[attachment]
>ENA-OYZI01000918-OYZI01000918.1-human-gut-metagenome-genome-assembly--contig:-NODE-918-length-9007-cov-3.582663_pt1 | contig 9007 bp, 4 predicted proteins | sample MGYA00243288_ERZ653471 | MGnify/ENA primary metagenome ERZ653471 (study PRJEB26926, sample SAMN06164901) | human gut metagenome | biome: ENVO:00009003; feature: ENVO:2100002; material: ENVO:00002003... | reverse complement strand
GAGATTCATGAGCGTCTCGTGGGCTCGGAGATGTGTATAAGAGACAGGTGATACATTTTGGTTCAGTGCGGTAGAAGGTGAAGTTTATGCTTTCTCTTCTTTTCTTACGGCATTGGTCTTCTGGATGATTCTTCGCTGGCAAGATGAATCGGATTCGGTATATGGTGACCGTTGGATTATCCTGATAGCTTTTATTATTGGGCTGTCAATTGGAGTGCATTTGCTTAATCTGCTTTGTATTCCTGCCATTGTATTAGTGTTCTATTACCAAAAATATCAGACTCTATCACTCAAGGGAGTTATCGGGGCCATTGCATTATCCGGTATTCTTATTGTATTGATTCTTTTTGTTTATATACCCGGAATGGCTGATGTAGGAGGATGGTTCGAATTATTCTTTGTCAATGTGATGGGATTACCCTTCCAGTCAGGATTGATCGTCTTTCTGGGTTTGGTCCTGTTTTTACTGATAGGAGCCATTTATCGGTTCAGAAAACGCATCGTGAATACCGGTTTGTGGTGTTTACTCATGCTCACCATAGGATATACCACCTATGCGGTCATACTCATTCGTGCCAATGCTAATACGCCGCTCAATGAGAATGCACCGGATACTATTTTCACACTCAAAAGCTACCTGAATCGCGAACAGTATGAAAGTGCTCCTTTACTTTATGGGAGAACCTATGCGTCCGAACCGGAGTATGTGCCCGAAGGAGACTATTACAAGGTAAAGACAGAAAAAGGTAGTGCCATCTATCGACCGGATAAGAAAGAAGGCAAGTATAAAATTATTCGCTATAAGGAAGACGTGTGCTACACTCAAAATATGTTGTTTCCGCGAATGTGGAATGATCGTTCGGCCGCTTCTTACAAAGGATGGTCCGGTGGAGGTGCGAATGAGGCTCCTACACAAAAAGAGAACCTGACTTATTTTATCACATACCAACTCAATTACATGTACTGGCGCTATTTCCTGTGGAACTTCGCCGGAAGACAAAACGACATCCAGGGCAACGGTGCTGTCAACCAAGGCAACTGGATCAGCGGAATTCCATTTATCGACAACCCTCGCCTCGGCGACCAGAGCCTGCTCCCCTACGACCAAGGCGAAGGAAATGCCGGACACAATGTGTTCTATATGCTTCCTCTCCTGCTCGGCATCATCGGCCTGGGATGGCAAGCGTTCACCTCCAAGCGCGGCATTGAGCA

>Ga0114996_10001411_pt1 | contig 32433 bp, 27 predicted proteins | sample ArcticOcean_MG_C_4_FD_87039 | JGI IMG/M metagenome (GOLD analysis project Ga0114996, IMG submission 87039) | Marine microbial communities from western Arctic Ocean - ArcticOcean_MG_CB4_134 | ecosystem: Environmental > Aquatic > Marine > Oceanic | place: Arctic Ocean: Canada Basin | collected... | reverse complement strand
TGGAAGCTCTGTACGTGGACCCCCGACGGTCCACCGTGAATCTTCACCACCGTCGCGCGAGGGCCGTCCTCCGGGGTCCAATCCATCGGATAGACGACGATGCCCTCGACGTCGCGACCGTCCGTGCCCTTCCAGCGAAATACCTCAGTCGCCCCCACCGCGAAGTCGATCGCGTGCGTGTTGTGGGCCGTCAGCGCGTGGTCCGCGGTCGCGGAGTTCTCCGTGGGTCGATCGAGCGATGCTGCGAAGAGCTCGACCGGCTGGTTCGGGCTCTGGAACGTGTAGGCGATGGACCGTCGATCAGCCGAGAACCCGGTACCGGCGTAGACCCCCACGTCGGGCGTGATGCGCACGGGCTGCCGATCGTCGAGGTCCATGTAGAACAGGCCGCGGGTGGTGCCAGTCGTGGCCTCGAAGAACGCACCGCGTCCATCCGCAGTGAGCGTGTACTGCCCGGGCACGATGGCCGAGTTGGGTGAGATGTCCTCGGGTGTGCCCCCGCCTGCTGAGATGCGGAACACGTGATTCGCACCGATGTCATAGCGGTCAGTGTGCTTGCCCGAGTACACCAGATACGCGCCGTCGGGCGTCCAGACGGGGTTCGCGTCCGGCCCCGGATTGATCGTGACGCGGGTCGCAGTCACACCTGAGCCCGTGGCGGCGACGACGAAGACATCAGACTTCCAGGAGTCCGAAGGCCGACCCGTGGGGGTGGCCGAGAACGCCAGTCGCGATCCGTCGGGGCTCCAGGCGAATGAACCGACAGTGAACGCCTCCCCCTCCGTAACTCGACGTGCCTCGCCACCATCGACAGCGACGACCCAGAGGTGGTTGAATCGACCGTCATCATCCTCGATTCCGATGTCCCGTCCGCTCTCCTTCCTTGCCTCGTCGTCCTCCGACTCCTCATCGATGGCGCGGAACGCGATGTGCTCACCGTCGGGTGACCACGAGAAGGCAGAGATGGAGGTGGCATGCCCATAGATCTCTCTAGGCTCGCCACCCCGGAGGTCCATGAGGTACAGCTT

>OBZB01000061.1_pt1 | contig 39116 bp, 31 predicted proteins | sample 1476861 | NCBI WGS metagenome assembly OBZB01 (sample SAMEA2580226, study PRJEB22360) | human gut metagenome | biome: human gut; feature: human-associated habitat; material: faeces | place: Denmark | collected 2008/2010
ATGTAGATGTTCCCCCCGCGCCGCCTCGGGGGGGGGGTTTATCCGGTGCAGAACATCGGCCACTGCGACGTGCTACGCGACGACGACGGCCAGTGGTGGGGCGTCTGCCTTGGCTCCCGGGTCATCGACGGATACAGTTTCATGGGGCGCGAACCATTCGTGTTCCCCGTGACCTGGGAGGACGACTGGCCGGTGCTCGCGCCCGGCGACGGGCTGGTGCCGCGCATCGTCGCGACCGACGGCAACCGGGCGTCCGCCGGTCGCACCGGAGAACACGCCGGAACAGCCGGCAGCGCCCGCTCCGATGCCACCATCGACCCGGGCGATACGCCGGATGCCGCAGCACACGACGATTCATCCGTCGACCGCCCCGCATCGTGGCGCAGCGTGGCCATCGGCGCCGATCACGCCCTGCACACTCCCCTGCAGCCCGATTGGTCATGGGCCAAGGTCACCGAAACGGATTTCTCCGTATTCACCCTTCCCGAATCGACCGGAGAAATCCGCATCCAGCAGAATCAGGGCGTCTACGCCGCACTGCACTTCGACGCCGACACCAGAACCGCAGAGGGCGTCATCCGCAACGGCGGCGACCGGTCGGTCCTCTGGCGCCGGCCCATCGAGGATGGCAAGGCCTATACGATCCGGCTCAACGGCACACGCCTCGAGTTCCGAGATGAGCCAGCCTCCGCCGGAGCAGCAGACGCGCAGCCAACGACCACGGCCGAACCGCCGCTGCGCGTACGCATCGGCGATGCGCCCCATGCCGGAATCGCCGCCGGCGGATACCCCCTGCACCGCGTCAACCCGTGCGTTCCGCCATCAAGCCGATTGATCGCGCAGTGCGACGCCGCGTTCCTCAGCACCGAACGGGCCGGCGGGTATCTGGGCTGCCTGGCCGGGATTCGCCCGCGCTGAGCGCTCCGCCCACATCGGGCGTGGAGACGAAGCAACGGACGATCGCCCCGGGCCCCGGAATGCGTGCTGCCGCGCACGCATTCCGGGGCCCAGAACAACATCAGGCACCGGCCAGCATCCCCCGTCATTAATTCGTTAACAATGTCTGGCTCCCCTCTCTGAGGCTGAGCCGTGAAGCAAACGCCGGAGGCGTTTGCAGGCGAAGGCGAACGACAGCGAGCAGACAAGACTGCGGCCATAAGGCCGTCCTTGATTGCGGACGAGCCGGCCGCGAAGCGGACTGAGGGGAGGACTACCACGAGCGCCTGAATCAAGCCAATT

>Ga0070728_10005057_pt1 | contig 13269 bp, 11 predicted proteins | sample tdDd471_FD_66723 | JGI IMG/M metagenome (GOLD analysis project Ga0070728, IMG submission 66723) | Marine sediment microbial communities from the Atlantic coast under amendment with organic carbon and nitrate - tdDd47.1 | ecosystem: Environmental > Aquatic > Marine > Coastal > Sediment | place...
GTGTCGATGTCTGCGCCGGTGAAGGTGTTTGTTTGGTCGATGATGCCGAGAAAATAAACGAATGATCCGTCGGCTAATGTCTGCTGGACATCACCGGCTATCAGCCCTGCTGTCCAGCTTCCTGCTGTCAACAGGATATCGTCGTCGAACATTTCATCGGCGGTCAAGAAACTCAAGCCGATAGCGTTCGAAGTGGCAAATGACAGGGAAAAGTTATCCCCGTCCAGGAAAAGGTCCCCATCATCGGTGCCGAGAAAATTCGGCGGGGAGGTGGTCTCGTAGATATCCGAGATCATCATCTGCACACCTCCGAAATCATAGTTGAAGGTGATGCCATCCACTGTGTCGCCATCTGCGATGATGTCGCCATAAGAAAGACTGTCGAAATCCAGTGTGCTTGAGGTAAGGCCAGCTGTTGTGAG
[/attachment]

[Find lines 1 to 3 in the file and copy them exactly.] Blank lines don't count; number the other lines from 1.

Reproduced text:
>ENA-OYZI01000918-OYZI01000918.1-human-gut-metagenome-genome-assembly--contig:-NODE-918-length-9007-cov-3.582663_pt1 | contig 9007 bp, 4 predicted proteins | sample MGYA00243288_ERZ653471 | MGnify/ENA primary metagenome ERZ653471 (study PRJEB26926, sample SAMN06164901) | human gut metagenome | biome: ENVO:00009003; feature: ENVO:2100002; material: ENVO:00002003... | reverse complement strand
GAGATTCATGAGCGTCTCGTGGGCTCGGAGATGTGTATAAGAGACAGGTGATACATTTTGGTTCAGTGCGGTAGAAGGTGAAGTTTATGCTTTCTCTTCTTTTCTTACGGCATTGGTCTTCTGGATGATTCTTCGCTGGCAAGATGAATCGGATTCGGTATATGGTGACCGTTGGATTATCCTGATAGCTTTTATTATTGGGCTGTCAATTGGAGTGCATTTGCTTAATCTGCTTTGTATTCCTGCCATTGTATTAGTGTTCTATTACCAAAAATATCAGACTCTATCACTCAAGGGAGTTATCGGGGCCATTGCATTATCCGGTATTCTTATTGTATTGATTCTTTTTGTTTATATACCCGGAATGGCTGATGTAGGAGGATGGTTCGAATTATTCTTTGTCAATGTGATGGGATTACCCTTCCAGTCAGGATTGATCGTCTTTCTGGGTTTGGTCCTGTTTTTACTGATAGGAGCCATTTATCGGTTCAGAAAACGCATCGTGAATACCGGTTTGTGGTGTTTACTCATGCTCACCATAGGATATACCACCTATGCGGTCATACTCATTCGTGCCAATGCTAATACGCCGCTCAATGAGAATGCACCGGATACTATTTTCACACTCAAAAGCTACCTGAATCGCGAACAGTATGAAAGTGCTCCTTTACTTTATGGGAGAACCTATGCGTCCGAACCGGAGTATGTGCCCGAAGGAGACTATTACAAGGTAAAGACAGAAAAAGGTAGTGCCATCTATCGACCGGATAAGAAAGAAGGCAAGTATAAAATTATTCGCTATAAGGAAGACGTGTGCTACACTCAAAATATGTTGTTTCCGCGAATGTGGAATGATCGTTCGGCCGCTTCTTACAAAGGATGGTCCGGTGGAGGTGCGAATGAGGCTCCTACACAAAAAGAGAACCTGACTTATTTTATCACATACCAACTCAATTACATGTACTGGCGCTATTTCCTGTGGAACTTCGCCGGAAGACAAAACGACATCCAGGGCAACGGTGCTGTCAACCAAGGCAACTGGATCAGCGGAATTCCATTTATCGACAACCCTCGCCTCGGCGACCAGAGCCTGCTCCCCTACGACCAAGGCGAAGGAAATGCCGGACACAATGTGTTCTATATGCTTCCTCTCCTGCTCGGCATCATCGGCCTGGGATGGCAAGCGTTCACCTCCAAGCGCGGCATTGAGCA

>Ga0114996_10001411_pt1 | contig 32433 bp, 27 predicted proteins | sample ArcticOcean_MG_C_4_FD_87039 | JGI IMG/M metagenome (GOLD analysis project Ga0114996, IMG submission 87039) | Marine microbial communities from western Arctic Ocean - ArcticOcean_MG_CB4_134 | ecosystem: Environmental > Aquatic > Marine > Oceanic | place: Arctic Ocean: Canada Basin | collected... | reverse complement strand